5 Ways to Optimize Your Onboarding Funnel & Increase Conversions

Ayushi Rajbhatt
4 min readNov 8, 2022
Photo by Austin Distel on Unsplash

When you think about onboarding, you probably imagine a bunch of happy new users who signed up for your product and are now happily using it. But the truth is that onboarding is usually much more complicated than that. Users don’t just sign up and magically understand how your product works. Instead, they experience a lot of friction at different points: They might not understand what your company does or how your product can help them solve their problem; they might get confused by all the features, or they might feel lost when trying to figure out where to go next after finishing one tutorial. To make matters even more challenging, user abandonment rates during the first hour of usage are as high as 70% for products with complicated UIs and low-quality onboarding experiences. In this article, we’ll look at five ways to optimize your company’s onboarding funnel and increase conversions.

Run a usability test

Before you start building anything, it’s a good idea to run a usability test and see how your users would react to the onboarding flow you have in mind. To get the most accurate results, choose people who are similar to your target customers and invite them to do a live usability test with your product. In addition to watching how users interact with your product, you could also ask them a few questions after they’ve tried it out: What do they think the product does? What are they trying to accomplish? What’s confusing or difficult? By asking your beta testers questions like these, you can get a better idea of what your onboarding flow needs to do in order to get first-time users to the “Aha!” moment as soon as possible.

Use clear calls-to-action

When users first log into your product, they should have a pretty clear idea of what to do next. This means you need to have strong calls-to-action (CTAs) and onboarding copy that clearly tells users what to do and why they should do it. For example, if your product is a service for managing team projects, the first screen inside the onboarding process should have a big button that says “Get started with a project now” or something similar.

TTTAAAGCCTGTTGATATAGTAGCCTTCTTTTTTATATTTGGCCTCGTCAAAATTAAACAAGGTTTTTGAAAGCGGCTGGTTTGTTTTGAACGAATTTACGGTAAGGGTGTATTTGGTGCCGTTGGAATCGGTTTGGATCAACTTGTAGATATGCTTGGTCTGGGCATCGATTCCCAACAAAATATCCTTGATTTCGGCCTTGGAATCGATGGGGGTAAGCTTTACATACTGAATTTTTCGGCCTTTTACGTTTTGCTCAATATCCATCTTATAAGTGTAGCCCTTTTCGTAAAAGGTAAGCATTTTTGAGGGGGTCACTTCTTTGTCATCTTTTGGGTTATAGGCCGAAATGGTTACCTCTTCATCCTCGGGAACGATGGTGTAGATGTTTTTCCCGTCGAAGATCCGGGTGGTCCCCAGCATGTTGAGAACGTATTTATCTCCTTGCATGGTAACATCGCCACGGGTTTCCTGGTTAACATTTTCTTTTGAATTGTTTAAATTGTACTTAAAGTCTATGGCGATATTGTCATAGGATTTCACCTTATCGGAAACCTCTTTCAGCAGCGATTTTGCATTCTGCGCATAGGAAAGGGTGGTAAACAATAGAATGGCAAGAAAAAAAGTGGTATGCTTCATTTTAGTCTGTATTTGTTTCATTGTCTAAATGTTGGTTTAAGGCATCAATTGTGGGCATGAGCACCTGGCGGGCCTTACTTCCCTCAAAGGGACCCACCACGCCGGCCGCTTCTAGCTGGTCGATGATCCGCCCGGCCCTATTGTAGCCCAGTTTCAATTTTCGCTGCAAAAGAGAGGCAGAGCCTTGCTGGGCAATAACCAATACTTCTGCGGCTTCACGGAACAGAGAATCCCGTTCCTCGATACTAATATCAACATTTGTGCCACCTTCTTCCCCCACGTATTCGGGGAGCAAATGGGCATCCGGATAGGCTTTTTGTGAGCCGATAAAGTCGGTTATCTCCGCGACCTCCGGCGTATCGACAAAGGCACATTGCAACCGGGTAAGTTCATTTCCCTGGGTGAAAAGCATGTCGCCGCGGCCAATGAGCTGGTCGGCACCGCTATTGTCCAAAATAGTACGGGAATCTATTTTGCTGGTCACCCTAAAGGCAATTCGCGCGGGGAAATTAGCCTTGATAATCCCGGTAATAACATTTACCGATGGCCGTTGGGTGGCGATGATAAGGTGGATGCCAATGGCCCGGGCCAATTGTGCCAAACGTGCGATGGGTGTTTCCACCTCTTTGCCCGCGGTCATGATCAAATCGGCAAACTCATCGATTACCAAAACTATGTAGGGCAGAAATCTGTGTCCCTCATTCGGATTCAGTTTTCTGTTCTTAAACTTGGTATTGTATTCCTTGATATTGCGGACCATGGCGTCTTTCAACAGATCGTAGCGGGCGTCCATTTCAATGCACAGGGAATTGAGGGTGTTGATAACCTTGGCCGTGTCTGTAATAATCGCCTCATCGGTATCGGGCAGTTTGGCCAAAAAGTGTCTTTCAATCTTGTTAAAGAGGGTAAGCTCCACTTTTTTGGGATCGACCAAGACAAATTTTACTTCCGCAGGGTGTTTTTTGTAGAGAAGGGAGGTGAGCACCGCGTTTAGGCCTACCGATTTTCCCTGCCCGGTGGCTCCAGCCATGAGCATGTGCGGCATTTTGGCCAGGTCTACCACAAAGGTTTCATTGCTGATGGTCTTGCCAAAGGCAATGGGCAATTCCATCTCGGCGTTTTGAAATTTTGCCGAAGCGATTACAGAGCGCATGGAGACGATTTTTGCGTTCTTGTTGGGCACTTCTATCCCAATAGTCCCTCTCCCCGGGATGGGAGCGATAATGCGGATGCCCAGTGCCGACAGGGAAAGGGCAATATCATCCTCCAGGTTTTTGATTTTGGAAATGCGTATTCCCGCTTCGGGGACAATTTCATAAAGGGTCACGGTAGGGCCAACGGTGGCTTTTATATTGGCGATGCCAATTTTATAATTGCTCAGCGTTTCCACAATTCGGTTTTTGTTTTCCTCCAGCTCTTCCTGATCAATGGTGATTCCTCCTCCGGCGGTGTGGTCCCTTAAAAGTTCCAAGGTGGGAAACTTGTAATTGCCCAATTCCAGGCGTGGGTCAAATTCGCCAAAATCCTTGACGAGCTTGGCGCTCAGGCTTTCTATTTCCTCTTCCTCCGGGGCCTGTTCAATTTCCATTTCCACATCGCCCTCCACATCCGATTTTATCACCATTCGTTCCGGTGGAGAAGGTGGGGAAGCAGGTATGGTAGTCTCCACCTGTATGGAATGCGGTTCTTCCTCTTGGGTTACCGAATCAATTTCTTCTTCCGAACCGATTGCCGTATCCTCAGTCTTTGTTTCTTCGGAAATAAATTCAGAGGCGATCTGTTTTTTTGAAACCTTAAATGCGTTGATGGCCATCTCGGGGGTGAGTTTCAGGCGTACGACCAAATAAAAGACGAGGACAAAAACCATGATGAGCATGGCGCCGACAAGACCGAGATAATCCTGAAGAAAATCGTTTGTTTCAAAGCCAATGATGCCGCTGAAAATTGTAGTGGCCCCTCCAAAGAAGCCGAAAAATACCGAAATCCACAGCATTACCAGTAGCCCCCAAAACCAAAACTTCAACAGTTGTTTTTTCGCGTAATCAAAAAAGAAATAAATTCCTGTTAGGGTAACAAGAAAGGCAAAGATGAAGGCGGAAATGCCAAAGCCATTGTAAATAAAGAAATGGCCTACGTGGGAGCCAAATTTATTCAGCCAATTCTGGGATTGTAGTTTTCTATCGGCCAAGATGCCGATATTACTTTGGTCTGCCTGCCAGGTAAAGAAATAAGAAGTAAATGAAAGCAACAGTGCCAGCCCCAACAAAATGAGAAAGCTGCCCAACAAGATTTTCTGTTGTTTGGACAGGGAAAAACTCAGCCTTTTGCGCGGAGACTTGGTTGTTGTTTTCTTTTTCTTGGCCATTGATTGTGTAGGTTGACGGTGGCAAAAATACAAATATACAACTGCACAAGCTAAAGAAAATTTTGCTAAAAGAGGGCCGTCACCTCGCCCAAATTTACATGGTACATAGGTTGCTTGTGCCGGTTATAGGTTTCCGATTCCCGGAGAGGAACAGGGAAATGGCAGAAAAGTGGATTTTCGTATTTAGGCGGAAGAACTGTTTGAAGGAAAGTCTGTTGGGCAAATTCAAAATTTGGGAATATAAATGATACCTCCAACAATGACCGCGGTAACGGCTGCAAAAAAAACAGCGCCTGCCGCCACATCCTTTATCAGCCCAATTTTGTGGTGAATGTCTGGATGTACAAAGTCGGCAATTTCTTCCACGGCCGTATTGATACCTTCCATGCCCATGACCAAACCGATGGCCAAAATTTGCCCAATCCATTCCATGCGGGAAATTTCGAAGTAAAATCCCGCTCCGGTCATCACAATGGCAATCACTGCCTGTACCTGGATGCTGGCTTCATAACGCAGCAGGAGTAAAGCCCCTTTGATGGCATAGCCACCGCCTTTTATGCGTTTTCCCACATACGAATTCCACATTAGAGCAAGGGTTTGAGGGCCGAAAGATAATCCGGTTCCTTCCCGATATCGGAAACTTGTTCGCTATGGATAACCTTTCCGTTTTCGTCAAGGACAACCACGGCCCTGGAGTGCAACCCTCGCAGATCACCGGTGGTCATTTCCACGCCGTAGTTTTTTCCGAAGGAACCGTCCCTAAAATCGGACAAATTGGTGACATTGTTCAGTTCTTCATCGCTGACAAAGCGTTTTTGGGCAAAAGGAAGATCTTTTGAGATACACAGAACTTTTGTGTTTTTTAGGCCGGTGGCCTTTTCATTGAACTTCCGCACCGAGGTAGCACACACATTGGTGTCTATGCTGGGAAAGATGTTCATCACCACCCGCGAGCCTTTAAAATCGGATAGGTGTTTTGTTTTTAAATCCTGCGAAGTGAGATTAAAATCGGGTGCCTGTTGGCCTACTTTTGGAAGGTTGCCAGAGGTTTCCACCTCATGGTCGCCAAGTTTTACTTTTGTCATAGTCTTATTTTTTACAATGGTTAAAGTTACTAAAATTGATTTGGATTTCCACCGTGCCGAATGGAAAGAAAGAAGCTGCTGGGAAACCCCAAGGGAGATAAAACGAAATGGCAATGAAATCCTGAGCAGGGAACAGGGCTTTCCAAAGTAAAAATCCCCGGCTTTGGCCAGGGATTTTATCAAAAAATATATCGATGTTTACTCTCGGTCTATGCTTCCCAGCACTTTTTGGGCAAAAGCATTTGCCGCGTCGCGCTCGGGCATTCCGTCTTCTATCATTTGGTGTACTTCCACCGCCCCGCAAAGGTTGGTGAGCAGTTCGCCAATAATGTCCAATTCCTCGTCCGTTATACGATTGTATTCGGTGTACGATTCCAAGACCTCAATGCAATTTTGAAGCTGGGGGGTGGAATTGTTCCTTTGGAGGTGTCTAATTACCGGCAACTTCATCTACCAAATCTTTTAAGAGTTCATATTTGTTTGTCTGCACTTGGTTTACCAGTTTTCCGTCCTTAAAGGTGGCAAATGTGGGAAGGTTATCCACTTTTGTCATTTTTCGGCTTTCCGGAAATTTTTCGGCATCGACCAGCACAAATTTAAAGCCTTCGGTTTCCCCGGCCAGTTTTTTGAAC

Show users what’s most important right away

If you want your product to be adopted by users and not just be a tool that sits idly on the shelf, you need to show users the value of your product right away. Most products have a value proposition or a core benefit that explains why people should use them. But in order for users to see this value and understand why they should keep using your product, they need to experience it for themselves. And the way to do that is by having a guided onboarding flow that displays your core value right away.

Don’t ask too much at once

Asking new users to sign up for a paid subscription, create a detailed profile page, and complete 50 different tasks before they can actually start using your product is a surefire way to lose them. In order to keep your onboarding experience short and easy, you need to prioritize the tasks that are most important for getting new users up and running as quickly as possible. This means asking users to create an account, but leaving a lot of the other features and settings until they’ve already experienced your core value and know your product inside out.

Ask for the smallest commitment first

When users first start using your product, they’re most likely going to experience a lot of friction. This means you need to provide them with as much support as possible and make it as easy as possible for them to keep going. One way to do this is by asking users to take the smallest possible commitment and then rewarding them for doing so. For example, if you have a video-editing platform, you could ask users to upload one video (the smallest possible commitment) and once they do that, give them access to premium features like special effects, music, or an editing tool.

Bottom line

The key to successful onboarding is to get new users to experience the core value of your product as quickly as possible. While this can be done in a number of ways, it all starts with understanding your core value, setting up the right onboarding flow, and removing as much friction as possible.